Five Takes From the Other Side: LSU

Alabama Athletics
Christopher Walsh

You've got questions? We try and get you the answers. 

With Alabama set to host LSU on Saturday (2:30 p.m., CT, CBS), there's a lot of unknowns with the Tigers for those who haven't been watching them closely this season. 

The offense and play-calling have dramatically changes, while the defense has been a little more vulnerable from what Crimson Tide fans are accustomed. 

Here to shed some light on what to expect is Glen West from the Sports Illustrated LSU site, answering five big questions heading into the last showdown between the SEC powers:

1. Joe Burrow is obviously having a huge season, but how much of his improvement is scheme and how much is just his improving and being more comfortable with his receivers?

Coach Ed Orgeron has called Joe Burrow a top-five LSU recruit of all time, mainly for the seamless transition the senior has made to the spread offense. The stats alone are already on pace or broken every single-season school record and the hiring of Joe Brady as passing game coordinator is probably one of the best hires at LSU in recent memory.

But Burrow’s improvement can’t just be chalked up to scheme. After struggling with his accuracy in 2018, that was an area he attacked in the offseason and it’s paying dividends. Completing nearly 79% of his passes in 2019, Burrow isn’t just dinking and dunking to his receivers, he’s throwing deep balls with unparalleled accuracy. He’s fitting throws into tight windows, he’s spreading the ball around and perhaps even more important, he’s being protected by his offensive line.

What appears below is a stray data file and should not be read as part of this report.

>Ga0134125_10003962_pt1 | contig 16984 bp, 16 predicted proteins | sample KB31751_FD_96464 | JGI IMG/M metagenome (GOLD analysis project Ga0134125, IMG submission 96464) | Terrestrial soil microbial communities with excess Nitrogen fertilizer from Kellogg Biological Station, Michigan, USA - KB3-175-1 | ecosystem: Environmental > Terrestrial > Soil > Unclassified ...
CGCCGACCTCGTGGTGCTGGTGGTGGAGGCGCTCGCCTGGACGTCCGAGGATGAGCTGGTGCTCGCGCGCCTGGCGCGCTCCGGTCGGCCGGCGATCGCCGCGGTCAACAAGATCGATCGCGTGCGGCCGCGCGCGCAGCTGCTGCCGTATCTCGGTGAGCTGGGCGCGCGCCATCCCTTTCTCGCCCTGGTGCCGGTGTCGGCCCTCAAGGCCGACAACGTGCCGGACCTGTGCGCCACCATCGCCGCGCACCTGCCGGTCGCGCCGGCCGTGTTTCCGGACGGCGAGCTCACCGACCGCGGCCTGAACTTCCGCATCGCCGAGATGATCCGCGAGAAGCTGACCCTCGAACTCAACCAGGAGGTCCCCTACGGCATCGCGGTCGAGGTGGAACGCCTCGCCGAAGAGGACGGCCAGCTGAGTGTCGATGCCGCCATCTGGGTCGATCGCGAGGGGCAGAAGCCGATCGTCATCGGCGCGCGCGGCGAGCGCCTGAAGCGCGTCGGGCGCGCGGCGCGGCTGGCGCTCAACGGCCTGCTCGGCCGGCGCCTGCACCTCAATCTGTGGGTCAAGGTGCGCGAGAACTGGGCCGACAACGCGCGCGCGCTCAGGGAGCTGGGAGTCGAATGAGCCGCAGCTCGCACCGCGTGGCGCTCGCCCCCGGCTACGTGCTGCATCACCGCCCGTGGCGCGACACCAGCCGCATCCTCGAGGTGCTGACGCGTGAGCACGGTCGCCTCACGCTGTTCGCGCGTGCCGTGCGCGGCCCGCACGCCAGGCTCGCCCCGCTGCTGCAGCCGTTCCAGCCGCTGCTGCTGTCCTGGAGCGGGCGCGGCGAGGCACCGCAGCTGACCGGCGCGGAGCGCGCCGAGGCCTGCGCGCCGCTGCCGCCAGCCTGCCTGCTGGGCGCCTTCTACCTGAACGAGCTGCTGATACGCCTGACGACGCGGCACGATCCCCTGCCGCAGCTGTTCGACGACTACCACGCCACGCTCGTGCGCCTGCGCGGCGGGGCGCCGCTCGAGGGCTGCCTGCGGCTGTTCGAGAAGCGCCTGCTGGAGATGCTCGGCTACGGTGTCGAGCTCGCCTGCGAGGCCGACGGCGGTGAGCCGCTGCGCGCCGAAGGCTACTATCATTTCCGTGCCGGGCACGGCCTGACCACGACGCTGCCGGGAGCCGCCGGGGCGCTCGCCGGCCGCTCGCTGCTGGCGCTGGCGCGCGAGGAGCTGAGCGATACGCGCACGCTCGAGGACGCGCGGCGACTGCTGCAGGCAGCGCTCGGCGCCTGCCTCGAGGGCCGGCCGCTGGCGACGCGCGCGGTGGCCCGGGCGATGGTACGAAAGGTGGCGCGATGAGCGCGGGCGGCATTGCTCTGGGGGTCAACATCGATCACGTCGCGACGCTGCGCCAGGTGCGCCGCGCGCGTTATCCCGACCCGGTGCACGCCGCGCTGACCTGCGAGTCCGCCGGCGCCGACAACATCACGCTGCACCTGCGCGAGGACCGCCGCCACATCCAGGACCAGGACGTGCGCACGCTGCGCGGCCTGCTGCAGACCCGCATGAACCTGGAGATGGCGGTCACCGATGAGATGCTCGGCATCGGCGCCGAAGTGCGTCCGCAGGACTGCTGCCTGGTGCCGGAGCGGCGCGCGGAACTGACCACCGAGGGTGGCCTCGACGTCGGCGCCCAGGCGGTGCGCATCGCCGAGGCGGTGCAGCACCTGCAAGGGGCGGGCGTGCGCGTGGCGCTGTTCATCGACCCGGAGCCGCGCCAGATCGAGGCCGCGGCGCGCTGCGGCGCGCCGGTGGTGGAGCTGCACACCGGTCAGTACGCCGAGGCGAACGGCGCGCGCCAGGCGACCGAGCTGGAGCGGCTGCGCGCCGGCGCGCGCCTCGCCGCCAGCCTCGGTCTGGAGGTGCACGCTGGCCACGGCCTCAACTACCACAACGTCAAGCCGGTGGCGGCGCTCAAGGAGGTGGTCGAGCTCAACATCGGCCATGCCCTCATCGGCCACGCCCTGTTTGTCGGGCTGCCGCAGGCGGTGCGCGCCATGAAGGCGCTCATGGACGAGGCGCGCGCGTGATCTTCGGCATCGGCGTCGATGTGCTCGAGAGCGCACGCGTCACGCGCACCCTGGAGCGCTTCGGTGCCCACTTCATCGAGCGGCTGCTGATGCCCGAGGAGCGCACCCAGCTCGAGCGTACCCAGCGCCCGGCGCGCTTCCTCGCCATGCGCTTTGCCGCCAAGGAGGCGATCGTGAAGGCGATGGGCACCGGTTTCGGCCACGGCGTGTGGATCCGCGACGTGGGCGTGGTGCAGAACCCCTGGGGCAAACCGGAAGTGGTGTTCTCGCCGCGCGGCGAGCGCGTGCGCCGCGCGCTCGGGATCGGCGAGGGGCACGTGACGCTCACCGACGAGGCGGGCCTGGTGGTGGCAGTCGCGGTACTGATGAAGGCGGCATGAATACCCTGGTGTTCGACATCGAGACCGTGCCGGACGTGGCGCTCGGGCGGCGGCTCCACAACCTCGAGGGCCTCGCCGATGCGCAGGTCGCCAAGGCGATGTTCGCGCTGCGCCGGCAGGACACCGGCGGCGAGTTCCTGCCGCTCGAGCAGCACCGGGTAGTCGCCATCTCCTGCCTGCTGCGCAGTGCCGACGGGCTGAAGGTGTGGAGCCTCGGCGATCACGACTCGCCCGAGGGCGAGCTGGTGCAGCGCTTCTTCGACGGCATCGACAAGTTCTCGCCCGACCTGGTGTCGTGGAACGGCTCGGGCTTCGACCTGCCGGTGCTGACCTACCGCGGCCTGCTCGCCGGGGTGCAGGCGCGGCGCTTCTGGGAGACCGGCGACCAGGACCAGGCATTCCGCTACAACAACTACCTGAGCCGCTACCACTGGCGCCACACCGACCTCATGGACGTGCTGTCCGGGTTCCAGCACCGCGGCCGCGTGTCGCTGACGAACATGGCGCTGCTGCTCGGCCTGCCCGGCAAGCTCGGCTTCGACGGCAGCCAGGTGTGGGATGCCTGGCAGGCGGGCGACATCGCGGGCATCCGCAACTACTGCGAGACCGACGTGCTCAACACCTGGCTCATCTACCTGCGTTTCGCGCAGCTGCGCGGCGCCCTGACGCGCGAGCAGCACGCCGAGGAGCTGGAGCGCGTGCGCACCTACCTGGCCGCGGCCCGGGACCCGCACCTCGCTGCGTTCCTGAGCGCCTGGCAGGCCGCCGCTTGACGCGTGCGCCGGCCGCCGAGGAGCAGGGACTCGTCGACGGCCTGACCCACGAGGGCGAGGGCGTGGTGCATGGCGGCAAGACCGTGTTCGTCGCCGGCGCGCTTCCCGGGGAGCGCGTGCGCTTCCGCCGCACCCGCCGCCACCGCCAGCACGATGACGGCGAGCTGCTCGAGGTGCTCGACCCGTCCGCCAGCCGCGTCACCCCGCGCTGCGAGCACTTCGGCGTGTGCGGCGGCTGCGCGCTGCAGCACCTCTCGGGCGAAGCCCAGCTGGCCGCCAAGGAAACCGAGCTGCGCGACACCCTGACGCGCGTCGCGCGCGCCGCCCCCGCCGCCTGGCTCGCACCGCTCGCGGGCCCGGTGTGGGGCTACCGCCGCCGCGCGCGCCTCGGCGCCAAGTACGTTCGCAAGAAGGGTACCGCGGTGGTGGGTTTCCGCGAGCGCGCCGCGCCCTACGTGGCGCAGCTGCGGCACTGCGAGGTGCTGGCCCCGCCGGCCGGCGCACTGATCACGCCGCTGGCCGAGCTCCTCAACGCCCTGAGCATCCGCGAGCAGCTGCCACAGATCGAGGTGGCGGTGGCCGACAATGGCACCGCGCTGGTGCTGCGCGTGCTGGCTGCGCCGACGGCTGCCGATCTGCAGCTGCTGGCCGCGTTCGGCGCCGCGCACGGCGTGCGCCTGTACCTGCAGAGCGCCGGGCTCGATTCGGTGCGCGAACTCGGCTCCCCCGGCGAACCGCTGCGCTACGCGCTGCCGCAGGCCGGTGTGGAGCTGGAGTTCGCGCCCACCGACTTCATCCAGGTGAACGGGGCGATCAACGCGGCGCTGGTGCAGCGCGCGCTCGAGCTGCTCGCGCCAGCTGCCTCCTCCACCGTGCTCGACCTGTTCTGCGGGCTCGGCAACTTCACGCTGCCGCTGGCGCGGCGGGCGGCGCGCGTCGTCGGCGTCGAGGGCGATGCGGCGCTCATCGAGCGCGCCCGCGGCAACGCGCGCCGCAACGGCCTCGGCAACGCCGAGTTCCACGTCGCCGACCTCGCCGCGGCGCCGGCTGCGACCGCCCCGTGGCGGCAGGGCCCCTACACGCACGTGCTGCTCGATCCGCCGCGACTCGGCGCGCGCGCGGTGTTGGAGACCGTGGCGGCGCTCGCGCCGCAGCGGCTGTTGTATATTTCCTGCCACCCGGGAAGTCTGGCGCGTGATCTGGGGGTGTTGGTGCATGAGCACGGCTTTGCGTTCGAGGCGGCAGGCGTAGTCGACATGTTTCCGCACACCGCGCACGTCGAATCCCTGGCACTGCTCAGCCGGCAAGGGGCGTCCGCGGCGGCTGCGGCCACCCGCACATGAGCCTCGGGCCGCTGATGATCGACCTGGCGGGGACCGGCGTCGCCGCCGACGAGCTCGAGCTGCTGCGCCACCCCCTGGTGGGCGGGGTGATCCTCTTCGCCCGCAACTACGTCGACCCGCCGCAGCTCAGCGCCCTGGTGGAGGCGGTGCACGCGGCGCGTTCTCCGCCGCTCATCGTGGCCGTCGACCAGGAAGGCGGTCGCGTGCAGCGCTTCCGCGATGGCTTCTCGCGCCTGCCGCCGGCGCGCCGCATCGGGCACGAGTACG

His receivers, mainly Terrace Marshall and Ja’Marr Chase made great strides in the offseason as the three worked together practically every day working on routes and timing.

2. How does LSU manage to get a significant pass rush without linebacker Michael Divinity?

The loss of Divinity, while tough, is not something the team will be overly worried about on the field. Divinity missed three games this season due to “coaches decisions” and recently made the switch from inside linebacker back to his original position at outside linebacker.

LSU doesn’t run a lot of two outside linebacker defensive schemes and with K’Lavon Chaisson there to handle a significant portion of the snaps, the loss of Divinity is only a hit to the depth at the position. Off the field, the loss of Divinity is a hit. The senior was viewed as one of the leaders of the defense and the players were genuinely sad during Monday’s availability talking about him no longer being on the team.

The group is confident it can continue to win without its leader in sacks in 2018 but the sting of him being gone is still fresh and may take some time to adjust in the leadership department.

3. What's been the key to the offense being so successful in the red zone?

Talent at the skills positions. Last season, Chase and Marshall were freshmen still adjusting to the speed of the game. In 2019, they along with Justin Jefferson, have become one of if not the best wide receiver trio in college football.